When Kyle Gass met Jack Black in Los Angeles the mid-90s, neither men knew it would be the first steps on a mission to create the greatest song in the world. Two decades on, and Tenacious D are the go-to comedy rock duo for anyone who ever wielded a guitar – and there’s the small matter of Hollywood stardom to account for too.
Here, Gass looks deep into his psyche to reveal his thoughts on circumcision, “the Trumpster fire”, and the big acting epiphany he experienced playing Santa Claus…
My musical awakening came through the rock of the 60s, because I had older brothers. They would play all that stuff. And then rock of the 70s. And then I just sort of petered off after that. There wasn’t really one band, it was more radio. But the first record I bought was between The Beach Boys’ Endless Summer and Sly & The Family Stone’s Greatest Hits. I got The Beach Boys.
I was never really in bands. I just really wanted to be an actor, music was a back-up plan. But then in the theatre I do a lot of music. I didn’t have that history of playing, so Jack and me was really the first time I did the band thing. I think the car is the best place to listen to music. You’re in that closed space and you can crank it up. But sometimes I think I’m ruining my hearing, because you go back in the car and turn it on, and it just blares at you. I’m doing damage!
I’m probably in the atheist department. I wasn’t really brought up in a religious home. My dad was a lapsed Catholic. My mom was covering all the bases, she got me circumcised. So it’s like, “Mom, you sexually mutilated me?! Just in case?!” She had me baptised. It never seemed that logical to me, it never made that much sense. But I guess we’re still in the minority. America is a religious country, for sure. It’s just part of our fabric. It’s a really big country, there are tons of areas and people. But I do feel like I’m in a Hollywood bubble sometimes where we’re west coast and we’re kind of progressive. You know, a lot of people aren’t.
Oh God, the Trumpster fire! It’s a phenomenon like we’ve never seen. I saw Michael Moore on the telly, and he said that it was like working class people throwing a Molotov cocktail into the system. It doesn’t really matter what he’s doing, he’s the change agent for a lot of people who are fed up with the system, rightly or wrongly. But probably rightly. And Trump seems to be that thing, strangely enough. It’s difficult because I don’t think he’s a serious candidate, and I think he could be dangerous. But then on the other hand I’m so entertained my him, and it’s really almost a guilty pleasure. As long as he doesn’t win, it’s the nexus of politics and entertainment. And it seems dangerous to me.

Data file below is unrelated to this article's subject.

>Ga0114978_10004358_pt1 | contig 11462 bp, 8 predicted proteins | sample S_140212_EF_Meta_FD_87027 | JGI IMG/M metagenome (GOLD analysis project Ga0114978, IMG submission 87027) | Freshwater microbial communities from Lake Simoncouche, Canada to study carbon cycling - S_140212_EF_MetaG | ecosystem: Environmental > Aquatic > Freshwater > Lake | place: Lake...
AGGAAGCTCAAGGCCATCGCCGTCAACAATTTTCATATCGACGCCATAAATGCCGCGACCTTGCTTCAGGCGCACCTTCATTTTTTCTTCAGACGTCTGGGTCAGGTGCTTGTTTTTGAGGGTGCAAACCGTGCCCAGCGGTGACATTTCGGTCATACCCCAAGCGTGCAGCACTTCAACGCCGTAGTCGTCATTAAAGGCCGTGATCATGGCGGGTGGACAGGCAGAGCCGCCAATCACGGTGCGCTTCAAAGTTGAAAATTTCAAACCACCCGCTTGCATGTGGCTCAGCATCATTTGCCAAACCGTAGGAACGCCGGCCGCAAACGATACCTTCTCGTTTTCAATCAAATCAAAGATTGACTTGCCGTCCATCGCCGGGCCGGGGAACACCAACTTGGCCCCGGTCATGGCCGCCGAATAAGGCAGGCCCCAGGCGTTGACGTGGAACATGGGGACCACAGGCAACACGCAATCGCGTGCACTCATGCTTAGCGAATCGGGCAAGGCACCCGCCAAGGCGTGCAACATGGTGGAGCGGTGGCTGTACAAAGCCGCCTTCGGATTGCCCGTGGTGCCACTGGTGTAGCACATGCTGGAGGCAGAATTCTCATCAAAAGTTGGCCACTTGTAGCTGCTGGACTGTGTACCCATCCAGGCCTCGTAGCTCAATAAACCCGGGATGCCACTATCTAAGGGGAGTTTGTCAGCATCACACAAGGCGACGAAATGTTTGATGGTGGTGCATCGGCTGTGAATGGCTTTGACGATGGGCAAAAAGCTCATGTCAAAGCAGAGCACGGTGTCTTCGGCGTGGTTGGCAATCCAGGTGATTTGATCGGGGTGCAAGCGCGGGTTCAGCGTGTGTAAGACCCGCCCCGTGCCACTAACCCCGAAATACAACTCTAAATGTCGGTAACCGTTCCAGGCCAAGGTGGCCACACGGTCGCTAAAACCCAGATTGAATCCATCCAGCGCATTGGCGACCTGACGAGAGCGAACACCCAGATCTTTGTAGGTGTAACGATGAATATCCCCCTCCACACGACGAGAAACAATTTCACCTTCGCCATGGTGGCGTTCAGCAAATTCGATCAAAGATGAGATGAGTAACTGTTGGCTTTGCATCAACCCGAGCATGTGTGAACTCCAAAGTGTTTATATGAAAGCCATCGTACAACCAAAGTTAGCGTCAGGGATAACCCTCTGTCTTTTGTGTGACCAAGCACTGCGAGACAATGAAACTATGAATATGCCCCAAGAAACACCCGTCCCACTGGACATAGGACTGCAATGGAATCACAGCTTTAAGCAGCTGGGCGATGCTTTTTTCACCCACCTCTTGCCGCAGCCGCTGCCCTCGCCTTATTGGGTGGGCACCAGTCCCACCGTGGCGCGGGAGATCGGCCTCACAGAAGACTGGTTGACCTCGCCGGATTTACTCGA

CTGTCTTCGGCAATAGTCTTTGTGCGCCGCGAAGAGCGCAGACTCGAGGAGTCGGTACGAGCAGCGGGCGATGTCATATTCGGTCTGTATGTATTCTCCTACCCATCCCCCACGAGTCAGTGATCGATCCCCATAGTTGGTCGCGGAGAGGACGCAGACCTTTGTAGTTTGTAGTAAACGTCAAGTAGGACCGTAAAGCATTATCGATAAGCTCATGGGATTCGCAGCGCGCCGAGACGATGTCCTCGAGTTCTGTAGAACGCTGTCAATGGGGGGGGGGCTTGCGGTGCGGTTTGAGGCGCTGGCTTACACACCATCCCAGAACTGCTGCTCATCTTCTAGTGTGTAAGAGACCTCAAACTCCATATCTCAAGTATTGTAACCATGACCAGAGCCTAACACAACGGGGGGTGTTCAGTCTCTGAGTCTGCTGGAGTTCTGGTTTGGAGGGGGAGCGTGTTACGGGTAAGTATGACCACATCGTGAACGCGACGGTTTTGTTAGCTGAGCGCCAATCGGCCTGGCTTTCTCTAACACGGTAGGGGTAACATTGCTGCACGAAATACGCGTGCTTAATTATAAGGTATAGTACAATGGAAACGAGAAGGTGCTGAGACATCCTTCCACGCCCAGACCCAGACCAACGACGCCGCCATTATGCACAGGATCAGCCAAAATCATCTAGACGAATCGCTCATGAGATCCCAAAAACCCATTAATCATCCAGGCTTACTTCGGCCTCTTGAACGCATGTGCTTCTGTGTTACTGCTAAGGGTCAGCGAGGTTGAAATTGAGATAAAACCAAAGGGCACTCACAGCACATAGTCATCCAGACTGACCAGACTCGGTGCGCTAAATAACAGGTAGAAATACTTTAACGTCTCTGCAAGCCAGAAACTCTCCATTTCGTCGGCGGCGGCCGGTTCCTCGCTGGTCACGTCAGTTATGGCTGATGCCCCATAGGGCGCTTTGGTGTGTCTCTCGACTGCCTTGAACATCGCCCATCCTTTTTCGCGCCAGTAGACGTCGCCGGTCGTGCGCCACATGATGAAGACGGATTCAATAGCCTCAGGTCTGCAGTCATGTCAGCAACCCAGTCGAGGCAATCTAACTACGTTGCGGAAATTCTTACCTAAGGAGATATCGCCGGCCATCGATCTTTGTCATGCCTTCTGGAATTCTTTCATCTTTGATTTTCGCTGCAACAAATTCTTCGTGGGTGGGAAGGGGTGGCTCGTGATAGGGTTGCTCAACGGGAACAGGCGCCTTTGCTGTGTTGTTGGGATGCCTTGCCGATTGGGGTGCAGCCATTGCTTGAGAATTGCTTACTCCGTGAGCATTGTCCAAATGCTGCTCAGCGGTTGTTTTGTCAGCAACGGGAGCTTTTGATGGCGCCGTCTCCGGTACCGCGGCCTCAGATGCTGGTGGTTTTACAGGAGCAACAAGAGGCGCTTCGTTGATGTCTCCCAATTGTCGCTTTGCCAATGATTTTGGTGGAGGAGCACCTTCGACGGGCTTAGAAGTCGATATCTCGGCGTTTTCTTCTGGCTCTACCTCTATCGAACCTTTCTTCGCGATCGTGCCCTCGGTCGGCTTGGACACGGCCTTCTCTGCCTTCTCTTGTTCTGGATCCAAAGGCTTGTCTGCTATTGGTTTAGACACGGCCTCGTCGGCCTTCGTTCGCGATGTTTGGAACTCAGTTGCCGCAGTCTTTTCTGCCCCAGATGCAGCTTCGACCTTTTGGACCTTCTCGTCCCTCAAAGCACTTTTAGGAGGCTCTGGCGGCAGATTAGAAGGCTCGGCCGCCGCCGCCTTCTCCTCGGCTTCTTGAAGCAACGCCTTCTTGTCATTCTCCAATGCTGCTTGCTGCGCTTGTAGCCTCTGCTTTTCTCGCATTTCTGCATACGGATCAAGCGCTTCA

We just got through watching Eastbound And Down in the van again, and I think that’s the finest half-hour television show out there. It’s really, really funny.
For me it came naturally. I felt I could curry favour with my parents. I was the last of three kids, so I fit that role of the youngest, the class clown. So I kind of cultivated it, I analysed it and thought ‘what is funny?’. There are actually mechanisms, like an acceleration of the truth is usually funny. The truth is always funny. So I learned it and used it in my favour and thought ‘I want to go into that’. You tend to drift into what’s working. When I saw Spinal Tap, that was a really amazing experience for me where they took rock, which I loved, and they did it right. It was inspiring but also they did it so well – cos I was thinking about combining rock and comedy at the time. But they did it perfectly. But then the duo with Jack lent itself perfectly to that.
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When I was a kid I noticed that people would always ask you what you wanted to be when you grew up. And so the astronaut line for me was acting. But I did some acting early, I was in a school play, I was getting some leads. My breakthrough was in first grade. I played Santa Claus stuck in the chimney. And I was getting some laughs, so I kind of caught the bug. So I thought I’d be an actor. But then the music was there pretty early too.
I did loads of theatre in school and then after college. We were called The Actor’s Gang. Tim Robbins was our leader, and we did political theatre. It was a pretty tight tribe for a long time. And then the D took over. What was Tim Robbins like? He’s quite an alpha! He’s a very hard-working, creative guy and he’s a leader and a conquerer, so we followed him.
There was a guitar in our house. We had pretty modest means and we had one guitar, the house guitar. I think my dad had given it to my mom as a gift, but she didn’t really take to it. And then the brothers would take it up one at a time. They were all good musicians, but the guitar wasn’t really their thing. I started playing flute and got into that for a while, that was fourth grade. And then the guitar was there and I started playing classical, and I just fell in love with it. And then from then on it’s been an affair! I just love it, the guitar is wonderful.
Why d’ya have to hit me with that one? I think I’ve fallen to the American thing of ‘let’s just pretend it’s not going to happen’. But actually the last few years I can definitely feel it happening. You’re not 25, you’re not 35 and you kinda feel it. But I think that it’s good, it sort of defines your life and I’m definitely doing exactly what I wanna do right now. If you’re doing that just one day at a time, and trying to be good to people, you’re doing fine. Just do your best.